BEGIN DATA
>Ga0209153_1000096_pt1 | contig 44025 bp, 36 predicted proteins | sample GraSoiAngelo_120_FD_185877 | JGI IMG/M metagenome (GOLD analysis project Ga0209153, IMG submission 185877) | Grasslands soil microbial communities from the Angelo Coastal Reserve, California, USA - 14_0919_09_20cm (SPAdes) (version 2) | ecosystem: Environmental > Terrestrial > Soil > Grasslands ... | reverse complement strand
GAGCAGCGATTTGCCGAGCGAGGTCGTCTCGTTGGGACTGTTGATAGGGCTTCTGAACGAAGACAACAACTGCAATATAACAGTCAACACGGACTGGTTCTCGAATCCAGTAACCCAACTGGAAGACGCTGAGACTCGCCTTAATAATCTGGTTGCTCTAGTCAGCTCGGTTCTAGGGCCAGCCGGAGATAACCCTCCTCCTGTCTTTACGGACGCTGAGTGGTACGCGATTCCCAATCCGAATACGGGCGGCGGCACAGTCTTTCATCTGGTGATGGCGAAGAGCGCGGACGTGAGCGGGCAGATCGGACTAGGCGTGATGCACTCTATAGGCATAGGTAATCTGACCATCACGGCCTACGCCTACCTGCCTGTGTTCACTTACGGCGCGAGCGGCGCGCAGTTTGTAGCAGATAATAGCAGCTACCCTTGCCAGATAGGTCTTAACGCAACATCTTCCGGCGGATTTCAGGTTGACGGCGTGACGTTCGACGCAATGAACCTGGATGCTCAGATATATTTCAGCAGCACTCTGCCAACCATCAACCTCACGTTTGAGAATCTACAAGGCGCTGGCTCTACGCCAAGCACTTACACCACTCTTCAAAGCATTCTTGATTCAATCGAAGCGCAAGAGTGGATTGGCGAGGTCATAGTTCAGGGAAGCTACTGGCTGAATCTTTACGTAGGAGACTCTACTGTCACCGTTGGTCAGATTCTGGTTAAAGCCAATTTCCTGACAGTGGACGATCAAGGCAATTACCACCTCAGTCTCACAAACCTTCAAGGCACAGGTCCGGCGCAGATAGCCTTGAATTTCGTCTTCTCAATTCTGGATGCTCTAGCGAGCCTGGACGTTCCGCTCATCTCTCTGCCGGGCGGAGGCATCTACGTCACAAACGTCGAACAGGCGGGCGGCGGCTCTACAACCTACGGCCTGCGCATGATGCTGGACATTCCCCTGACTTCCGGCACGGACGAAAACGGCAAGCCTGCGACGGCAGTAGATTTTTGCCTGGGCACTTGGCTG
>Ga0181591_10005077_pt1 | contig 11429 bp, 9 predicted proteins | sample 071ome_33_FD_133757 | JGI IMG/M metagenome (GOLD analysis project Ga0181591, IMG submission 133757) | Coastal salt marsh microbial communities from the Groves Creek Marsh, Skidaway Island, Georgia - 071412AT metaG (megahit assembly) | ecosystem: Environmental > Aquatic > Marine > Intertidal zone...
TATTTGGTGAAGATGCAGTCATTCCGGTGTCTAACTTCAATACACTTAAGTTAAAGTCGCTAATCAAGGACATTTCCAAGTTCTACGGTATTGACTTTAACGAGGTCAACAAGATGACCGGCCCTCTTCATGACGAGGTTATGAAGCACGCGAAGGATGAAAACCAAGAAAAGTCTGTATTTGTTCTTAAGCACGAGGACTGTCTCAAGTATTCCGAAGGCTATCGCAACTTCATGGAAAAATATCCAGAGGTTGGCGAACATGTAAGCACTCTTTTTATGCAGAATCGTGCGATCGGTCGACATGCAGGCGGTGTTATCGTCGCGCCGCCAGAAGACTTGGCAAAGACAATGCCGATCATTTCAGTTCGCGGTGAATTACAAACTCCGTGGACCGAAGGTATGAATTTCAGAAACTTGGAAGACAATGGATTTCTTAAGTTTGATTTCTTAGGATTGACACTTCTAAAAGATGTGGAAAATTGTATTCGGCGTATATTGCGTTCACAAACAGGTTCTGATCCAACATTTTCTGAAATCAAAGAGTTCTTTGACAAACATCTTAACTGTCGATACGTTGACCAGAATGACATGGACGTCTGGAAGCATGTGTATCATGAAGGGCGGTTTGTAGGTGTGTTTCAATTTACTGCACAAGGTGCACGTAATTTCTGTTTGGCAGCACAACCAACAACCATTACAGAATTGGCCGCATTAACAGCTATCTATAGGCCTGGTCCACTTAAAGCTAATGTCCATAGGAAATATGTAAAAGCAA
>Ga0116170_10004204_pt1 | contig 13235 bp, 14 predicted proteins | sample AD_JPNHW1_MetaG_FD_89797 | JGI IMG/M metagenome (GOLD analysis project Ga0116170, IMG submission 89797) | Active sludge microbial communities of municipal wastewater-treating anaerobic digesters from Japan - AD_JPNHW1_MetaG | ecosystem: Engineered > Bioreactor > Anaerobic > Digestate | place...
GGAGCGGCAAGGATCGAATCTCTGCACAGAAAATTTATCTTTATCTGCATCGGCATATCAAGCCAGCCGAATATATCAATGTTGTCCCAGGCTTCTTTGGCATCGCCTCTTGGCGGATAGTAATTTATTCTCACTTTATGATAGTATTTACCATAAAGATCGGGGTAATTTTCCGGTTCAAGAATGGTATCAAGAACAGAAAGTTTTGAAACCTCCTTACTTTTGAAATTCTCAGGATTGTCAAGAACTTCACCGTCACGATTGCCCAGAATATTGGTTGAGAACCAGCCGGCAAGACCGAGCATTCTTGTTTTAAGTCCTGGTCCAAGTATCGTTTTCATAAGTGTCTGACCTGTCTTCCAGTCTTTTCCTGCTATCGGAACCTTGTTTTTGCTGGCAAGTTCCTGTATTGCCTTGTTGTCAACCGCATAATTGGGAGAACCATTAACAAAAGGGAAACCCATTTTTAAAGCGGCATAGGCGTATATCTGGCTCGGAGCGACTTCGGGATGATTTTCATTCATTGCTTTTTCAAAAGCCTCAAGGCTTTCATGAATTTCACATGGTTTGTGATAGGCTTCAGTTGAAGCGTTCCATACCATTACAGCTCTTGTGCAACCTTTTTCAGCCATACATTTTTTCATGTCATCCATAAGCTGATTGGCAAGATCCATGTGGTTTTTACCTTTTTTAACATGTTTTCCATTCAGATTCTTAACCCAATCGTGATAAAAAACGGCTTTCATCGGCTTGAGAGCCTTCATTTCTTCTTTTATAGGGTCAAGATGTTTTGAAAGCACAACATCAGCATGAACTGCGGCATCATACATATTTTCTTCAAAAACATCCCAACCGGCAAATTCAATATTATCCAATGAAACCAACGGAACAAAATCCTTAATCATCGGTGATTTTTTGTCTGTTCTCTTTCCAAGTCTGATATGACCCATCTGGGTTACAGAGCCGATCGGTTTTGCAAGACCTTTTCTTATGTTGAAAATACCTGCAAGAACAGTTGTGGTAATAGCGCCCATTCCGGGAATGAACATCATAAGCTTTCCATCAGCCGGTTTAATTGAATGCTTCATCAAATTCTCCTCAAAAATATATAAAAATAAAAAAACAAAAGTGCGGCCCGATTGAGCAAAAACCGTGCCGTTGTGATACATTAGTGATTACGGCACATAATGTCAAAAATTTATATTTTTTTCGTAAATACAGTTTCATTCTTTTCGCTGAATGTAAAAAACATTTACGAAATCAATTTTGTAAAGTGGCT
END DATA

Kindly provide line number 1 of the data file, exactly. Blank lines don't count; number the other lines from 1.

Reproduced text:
>Ga0209153_1000096_pt1 | contig 44025 bp, 36 predicted proteins | sample GraSoiAngelo_120_FD_185877 | JGI IMG/M metagenome (GOLD analysis project Ga0209153, IMG submission 185877) | Grasslands soil microbial communities from the Angelo Coastal Reserve, California, USA - 14_0919_09_20cm (SPAdes) (version 2) | ecosystem: Environmental > Terrestrial > Soil > Grasslands ... | reverse complement strand